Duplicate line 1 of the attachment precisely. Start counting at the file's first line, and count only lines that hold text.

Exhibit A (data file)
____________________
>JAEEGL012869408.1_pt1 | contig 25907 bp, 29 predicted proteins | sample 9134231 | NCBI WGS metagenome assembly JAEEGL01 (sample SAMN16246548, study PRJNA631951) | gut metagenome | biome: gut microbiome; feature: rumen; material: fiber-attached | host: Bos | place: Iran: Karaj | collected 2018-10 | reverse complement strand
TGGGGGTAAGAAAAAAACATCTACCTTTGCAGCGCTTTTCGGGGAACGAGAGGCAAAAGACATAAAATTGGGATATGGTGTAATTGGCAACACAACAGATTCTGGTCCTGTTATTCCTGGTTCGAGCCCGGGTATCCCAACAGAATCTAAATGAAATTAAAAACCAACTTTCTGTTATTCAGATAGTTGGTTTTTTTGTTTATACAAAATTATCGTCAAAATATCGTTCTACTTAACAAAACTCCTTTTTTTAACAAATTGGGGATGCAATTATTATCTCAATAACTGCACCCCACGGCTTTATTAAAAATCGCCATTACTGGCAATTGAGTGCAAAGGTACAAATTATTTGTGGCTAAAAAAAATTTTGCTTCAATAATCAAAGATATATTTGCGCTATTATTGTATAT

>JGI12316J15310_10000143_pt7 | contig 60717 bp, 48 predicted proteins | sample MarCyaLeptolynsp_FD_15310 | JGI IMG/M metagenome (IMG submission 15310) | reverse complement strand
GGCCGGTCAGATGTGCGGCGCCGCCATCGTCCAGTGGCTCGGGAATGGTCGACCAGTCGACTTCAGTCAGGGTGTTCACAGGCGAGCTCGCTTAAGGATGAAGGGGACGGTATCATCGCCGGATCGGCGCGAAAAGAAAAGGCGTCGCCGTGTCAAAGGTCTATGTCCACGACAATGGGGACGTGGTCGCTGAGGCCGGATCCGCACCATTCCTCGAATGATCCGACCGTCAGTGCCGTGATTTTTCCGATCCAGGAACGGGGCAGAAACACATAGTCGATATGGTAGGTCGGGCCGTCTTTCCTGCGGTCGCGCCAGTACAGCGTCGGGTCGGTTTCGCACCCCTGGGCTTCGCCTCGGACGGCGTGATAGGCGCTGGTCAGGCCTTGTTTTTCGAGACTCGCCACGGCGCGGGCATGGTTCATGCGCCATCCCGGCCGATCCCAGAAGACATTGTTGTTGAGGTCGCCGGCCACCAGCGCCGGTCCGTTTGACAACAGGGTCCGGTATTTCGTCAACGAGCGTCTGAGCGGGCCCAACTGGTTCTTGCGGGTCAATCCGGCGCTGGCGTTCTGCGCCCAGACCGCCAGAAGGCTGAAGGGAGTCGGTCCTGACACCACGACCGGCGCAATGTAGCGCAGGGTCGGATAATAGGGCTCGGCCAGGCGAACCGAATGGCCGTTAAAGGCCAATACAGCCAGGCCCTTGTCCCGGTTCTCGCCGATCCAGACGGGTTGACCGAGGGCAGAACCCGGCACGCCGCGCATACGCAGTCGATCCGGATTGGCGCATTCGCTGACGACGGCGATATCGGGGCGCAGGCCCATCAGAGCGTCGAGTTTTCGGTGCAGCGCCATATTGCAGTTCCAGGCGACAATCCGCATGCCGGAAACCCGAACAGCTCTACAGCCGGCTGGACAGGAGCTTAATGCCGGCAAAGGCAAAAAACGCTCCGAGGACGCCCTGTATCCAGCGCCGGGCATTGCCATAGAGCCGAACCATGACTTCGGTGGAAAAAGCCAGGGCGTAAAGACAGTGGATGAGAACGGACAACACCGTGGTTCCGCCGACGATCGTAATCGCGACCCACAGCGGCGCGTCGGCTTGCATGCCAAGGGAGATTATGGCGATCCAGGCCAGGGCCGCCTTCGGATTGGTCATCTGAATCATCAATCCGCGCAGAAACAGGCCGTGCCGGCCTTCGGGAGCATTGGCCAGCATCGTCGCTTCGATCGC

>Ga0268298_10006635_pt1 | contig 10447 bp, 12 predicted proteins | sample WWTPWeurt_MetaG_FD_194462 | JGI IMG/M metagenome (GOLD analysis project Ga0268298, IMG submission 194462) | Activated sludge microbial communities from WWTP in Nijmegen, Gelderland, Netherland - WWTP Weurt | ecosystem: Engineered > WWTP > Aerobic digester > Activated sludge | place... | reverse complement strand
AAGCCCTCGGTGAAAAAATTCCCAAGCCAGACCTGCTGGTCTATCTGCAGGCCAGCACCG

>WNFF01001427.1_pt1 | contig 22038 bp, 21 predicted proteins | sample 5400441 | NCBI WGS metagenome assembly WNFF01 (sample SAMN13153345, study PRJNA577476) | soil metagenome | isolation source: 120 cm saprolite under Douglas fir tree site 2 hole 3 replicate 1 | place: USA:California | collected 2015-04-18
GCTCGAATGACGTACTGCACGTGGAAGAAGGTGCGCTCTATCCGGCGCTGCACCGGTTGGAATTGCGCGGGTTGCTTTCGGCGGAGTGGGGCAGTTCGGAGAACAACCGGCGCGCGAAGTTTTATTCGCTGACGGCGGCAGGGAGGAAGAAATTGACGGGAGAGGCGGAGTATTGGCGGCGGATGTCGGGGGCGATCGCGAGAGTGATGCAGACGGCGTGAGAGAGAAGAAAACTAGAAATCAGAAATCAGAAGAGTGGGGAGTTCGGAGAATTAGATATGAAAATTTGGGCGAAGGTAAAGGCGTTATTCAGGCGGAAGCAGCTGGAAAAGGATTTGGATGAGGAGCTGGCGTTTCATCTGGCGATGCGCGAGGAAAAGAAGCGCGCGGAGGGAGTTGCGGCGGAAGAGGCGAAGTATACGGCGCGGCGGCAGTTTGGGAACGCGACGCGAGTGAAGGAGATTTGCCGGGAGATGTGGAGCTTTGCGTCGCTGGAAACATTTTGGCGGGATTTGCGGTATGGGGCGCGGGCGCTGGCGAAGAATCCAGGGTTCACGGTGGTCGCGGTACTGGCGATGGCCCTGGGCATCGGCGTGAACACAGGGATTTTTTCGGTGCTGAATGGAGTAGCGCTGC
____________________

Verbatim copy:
>JAEEGL012869408.1_pt1 | contig 25907 bp, 29 predicted proteins | sample 9134231 | NCBI WGS metagenome assembly JAEEGL01 (sample SAMN16246548, study PRJNA631951) | gut metagenome | biome: gut microbiome; feature: rumen; material: fiber-attached | host: Bos | place: Iran: Karaj | collected 2018-10 | reverse complement strand